“At the time, very few, if any, national or local LGBT groups put on this type of political banquet that attracted big name politicians and media coverage,” Vorndran said. “This was something Tom started.”

Maccubbin and his husband Jim Bennett, who are serving as executors of Chorlton’s estate, said in a statement that plans for a memorial service would be announced shortly. The statement says a portion of Chorlton’s ashes would be interred at St. Michael’s Episcopal Church in Charleston and at a family plot in Belleville, Ill.

“Another small portion of his ashes will be scattered in Antarctica, the only continent Tom had not yet visited,” the statement says. “He has travelled extensively all his life, beginning with his Peace Corps service, and has been to more than 50 countries, including regions as diverse as Mongolia and Easter Island, Fiji and Kenya, Moscow, Beijing and Iran,” the Maccubbin-Bennett statement says.

“Those who believe in heaven know that Tom is there now with his mom and his canine friends who went before,” Maccubbin and Bennett said in a separate statement. “Those who don’t believe in the afterlife know that Tom created a heaven right here on earth, and shared it with all of us. He will live in all of our hearts forever.”

Maccubbin said Chorlton’s life will be celebrated in a memorial service at St. Michael’s Episcopal Church in Charleston on Jan. 14, with interment to take place in the churchyard. He said that in lieu of flowers, memorial donations may be made by check payable to the Tom Chorlton Memorial Fund, PO Box 1892, Folly Beach, SC 29439.

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Arts & Entertainment

Patti LaBelle, Gladys Knight dazzle at AIDS Healthcare Foundation World AIDS Day Concert at Kennedy Center

Renowned vocalists delivered show-stopping performances

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Patti LaBelle performs onstage during World AIDS Day 2022 at John F. Kennedy Center for the Performing Arts on November 30, 2022 in Washington, DC. (Photo by Paul Morigi/Getty Images for AIDS Healthcare Foundation)

The AIDS Healthcare Foundation (AHF) hosted its 2022 World AIDS Day Concert on Wednesday, Nov. 30, at the concert hall of The Kennedy Center in D.C. Renowned multi-Grammy Award-winning vocalists Patti LaBelle and Gladys Knight delivered show-stopping performances to the packed crowd, which included supporters, dignitaries such as: Harold Phillips, Director of the White House Office of National AIDS Policy; White House Senior Advisor for Public Engagement, Mayor Keisha Lance Bottoms, Congresswoman Sheila Jackson Lee, and New Orleans Mayor, Mayor LaToya Cantrell, and more, in a night of hope and celebration.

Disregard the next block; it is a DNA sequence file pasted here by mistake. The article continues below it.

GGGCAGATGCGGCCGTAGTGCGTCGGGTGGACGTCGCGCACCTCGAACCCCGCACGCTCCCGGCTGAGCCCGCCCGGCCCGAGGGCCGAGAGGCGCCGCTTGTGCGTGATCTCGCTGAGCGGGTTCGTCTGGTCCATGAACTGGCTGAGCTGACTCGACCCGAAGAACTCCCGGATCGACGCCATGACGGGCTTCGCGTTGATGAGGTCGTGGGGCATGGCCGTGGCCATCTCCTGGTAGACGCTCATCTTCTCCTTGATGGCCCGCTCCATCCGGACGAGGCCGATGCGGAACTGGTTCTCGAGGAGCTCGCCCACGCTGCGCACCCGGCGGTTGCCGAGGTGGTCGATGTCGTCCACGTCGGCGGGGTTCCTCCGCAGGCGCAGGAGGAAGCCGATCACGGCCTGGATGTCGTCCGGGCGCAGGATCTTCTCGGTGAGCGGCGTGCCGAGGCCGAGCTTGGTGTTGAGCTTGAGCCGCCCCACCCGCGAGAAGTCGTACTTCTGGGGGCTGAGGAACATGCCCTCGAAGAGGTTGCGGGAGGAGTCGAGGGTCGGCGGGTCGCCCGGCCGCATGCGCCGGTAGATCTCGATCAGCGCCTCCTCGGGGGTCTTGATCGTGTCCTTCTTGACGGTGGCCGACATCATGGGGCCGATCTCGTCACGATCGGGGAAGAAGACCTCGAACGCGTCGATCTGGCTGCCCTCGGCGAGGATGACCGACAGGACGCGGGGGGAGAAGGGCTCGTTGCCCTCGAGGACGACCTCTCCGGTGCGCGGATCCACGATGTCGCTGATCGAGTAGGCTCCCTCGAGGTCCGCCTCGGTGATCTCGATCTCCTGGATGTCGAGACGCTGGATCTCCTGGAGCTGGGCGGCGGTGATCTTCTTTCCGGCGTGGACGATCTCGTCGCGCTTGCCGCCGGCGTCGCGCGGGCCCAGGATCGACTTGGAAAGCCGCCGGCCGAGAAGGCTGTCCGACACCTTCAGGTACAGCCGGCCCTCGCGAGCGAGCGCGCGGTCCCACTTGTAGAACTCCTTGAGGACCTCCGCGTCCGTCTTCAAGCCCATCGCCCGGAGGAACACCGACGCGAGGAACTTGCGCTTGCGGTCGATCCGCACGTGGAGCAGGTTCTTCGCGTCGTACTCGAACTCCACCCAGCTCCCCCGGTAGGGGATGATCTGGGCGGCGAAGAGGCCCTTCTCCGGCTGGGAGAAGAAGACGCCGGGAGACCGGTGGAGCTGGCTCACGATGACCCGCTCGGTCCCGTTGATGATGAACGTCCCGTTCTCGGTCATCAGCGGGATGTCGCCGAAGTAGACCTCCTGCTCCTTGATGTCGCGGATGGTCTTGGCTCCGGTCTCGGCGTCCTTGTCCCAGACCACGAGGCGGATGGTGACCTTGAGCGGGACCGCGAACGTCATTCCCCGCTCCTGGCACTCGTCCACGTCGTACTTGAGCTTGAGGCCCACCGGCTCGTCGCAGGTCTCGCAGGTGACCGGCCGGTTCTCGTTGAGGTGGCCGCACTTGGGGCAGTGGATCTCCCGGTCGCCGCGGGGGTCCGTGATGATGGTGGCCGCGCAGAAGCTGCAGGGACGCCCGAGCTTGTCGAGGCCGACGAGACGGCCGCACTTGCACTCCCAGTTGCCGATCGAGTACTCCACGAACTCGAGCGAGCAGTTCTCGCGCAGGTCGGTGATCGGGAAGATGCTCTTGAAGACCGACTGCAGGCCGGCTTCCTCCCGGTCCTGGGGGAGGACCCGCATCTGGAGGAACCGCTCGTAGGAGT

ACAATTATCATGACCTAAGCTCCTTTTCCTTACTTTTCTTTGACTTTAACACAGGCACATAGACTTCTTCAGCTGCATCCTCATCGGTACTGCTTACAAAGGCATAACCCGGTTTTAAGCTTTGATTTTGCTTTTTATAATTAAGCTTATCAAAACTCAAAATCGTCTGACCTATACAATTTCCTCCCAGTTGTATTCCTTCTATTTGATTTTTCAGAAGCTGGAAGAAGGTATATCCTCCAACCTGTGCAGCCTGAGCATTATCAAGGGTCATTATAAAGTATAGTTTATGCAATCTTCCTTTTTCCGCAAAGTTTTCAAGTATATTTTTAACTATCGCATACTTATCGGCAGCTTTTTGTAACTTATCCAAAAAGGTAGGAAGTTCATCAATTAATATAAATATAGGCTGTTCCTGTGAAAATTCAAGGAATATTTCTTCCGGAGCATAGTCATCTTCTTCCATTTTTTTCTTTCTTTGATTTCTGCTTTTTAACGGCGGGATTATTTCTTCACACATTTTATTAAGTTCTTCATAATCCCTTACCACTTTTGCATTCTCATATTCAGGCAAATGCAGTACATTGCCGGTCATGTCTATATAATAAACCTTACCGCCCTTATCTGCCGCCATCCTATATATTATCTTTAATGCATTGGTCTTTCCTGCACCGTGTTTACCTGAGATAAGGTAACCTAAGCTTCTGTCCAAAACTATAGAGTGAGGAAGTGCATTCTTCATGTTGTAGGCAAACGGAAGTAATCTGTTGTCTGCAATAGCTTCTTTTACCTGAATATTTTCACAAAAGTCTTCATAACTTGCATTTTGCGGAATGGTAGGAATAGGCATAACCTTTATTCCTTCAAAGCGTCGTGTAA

The legendary Gladys Knight performs at the Kennedy Center during a free concert hosted by AHF to commemorate World AIDS Day on December 1, 2022, in Washington. (Joy Asico/AP Images for AIDS Healthcare Foundation)

AIDS Healthcare Foundation (AHF), is the world’s largest HIV/AIDS care provider, currently operating in 45 countries. The concert is held every year to commemorate World AIDS Day, observed internationally each year on Dec. 1. This year also marked the global organization’s 35th anniversary. 

At the event, longtime humanitarian and AIDS advocate, Princess Diana was honored, posthumously, with AHF’s Lifetime Achievement Award. Under its “Keep the Promise!” banner, AHF also acknowledged progress made in the global fight against HIV and AIDS and continues to raise awareness about “The Other Pandemic” as a reminder of the significant work still to be done on HIV/AIDS, as well as remembering the lives that have been lost over the years.  

Legendary entertainers Patti LaBelle (L) Gladys Knight (C) and AHF President Michael Weinstein, together at The Kennedy Center during a free concert hosted by AHF to commemorate World AIDS Day on December 1, 2022, in Washington. (Joy Asico/AP Images for AIDS Healthcare Foundation)